Soil found in rural Northern Ireland could hold the key to fighting antibiotic resistance, researchers believe.
Doctors and scientists are desperately searching for new ways to kill superbugs – and the new finding could pave the way.
A study found dirt from County Fermanagh can stop the growth of drug-resistant bacteria, such as the hospital superbug MRSA.
The discovery has been hailed as an ‘important step forward’ in the progress against antibiotic resistance, considered one of the biggest threats to humanity.
Much mystery surrounds the physiological processes by which humans age, but scientists are learning more all the time. With this knowledge come new possibilities around how we can not only slow them down, but possibly even reverse them. A new breakthrough at the University of Colorado is the latest advance in the area, demonstrating how a chemically altered nutritional supplement may well reverse aging of the blood vessels, in turn giving cardiovascular health a vital boost.
5 Reasons You Should Avoid Take-Home DNA Tests
The holiday shopping season is just around the corner. And millions of Americans think they’ve found the perfect gift — DNA testing kits.
It’s easy to see why the kits from companies such as AncestryDNA, 23andMe, and MyHeritage are so popular. For less than $100, folks can discover their ancestry and uncover potentially dangerous genetic mutations. About 12 million Americans have bought these kits in recent years.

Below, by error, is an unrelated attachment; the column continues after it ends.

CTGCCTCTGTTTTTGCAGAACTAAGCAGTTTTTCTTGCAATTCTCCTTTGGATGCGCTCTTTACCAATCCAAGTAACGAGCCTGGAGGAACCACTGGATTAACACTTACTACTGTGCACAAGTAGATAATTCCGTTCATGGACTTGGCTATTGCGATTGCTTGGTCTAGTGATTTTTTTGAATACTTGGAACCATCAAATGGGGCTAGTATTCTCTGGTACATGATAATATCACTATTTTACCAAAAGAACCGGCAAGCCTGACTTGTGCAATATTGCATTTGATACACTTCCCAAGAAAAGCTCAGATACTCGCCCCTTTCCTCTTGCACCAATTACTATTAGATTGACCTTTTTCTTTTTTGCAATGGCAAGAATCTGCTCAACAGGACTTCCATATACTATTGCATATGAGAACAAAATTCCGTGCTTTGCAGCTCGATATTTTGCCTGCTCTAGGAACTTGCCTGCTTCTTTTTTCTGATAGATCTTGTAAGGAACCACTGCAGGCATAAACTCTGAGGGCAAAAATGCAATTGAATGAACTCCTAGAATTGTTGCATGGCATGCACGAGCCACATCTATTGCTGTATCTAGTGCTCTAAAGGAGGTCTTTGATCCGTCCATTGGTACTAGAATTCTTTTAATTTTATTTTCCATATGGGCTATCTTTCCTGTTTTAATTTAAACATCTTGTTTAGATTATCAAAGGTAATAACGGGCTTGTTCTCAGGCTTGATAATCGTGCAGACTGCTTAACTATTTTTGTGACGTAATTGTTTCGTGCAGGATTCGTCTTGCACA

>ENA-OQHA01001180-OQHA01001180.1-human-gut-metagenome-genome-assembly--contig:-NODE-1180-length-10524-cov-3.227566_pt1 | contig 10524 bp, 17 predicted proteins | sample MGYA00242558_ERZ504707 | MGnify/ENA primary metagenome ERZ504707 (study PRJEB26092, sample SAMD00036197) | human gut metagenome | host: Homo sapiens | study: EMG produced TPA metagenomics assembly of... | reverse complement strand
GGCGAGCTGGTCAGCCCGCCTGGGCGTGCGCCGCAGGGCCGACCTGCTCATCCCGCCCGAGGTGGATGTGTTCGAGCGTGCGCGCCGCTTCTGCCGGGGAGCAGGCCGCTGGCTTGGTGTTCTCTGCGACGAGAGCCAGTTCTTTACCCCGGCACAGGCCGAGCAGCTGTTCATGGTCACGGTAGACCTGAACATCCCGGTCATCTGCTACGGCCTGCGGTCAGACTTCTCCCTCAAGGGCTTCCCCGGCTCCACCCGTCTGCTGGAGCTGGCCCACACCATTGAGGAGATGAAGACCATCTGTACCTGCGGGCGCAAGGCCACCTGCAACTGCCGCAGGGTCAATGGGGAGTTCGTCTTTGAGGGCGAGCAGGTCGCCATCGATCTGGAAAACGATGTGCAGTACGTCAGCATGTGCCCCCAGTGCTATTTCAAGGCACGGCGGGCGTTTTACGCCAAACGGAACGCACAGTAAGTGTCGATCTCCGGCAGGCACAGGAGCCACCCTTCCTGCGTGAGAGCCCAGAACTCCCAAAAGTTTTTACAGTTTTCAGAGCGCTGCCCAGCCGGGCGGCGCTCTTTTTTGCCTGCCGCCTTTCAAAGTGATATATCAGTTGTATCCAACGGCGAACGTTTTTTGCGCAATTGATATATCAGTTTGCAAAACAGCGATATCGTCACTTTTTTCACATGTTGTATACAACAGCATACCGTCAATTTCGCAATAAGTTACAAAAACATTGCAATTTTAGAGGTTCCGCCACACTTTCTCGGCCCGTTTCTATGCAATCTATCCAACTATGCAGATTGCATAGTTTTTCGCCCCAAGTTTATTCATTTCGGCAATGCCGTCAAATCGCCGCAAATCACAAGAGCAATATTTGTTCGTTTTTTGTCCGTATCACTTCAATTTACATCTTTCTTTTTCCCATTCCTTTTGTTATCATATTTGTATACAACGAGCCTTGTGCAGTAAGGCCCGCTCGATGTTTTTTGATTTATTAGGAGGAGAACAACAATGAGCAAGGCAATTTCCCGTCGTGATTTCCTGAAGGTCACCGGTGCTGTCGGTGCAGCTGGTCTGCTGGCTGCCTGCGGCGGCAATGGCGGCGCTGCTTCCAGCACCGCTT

But DNA testing isn’t risk-free — far from it. The kits jeopardize people’s privacy, physical health, and financial well-being. There are five key reasons Americans should think twice before buying a DNA testing kit.
As the shock-absorbing cartilage discs between our vertebrae degenerate due to aging, accidents or overuse, severe back pain can result. While some scientists have developed purely synthetic replacement discs, a recent test on goats indicates that bioengineered discs may be a better way to go.
According to the Center for Disease Control, 1.25 million people suffer from type 1 diabetes in the US alone. So far, it can only be managed with diet and regular doses of insulin, but scientists at UT Health San Antonio have invented a way of curing the disease in mice that may one day do the same for humans even with type 2 diabetes.
Cancer can be a tricky foe, so the best way to fight it might not be with a direct attack, but to cut off its supply lines. One such method, known as gas embolotherapy, involves creating tiny bubbles in the tumor blood vessels, which block the blood supply and starve the cancer out. Now, researchers from China and France have found that the technique could also deal a second blow as a drug delivery system.
Last year, a cutting edge scientific imaging technology called cryo-electron microscopy earned a Nobel Prize for chemistry, lauded by the committee as ushering in a “revolution in biochemistry.” The technique allows scientists to visualize biomolecules in their natural state for the first time ever, and one year on is already opening up some exciting possibilities. Now, scientists have used it to image a high-potential cancer-killing virus in unprecedented detail, allowing them to now ponder how it might be genetically modified to better do the job.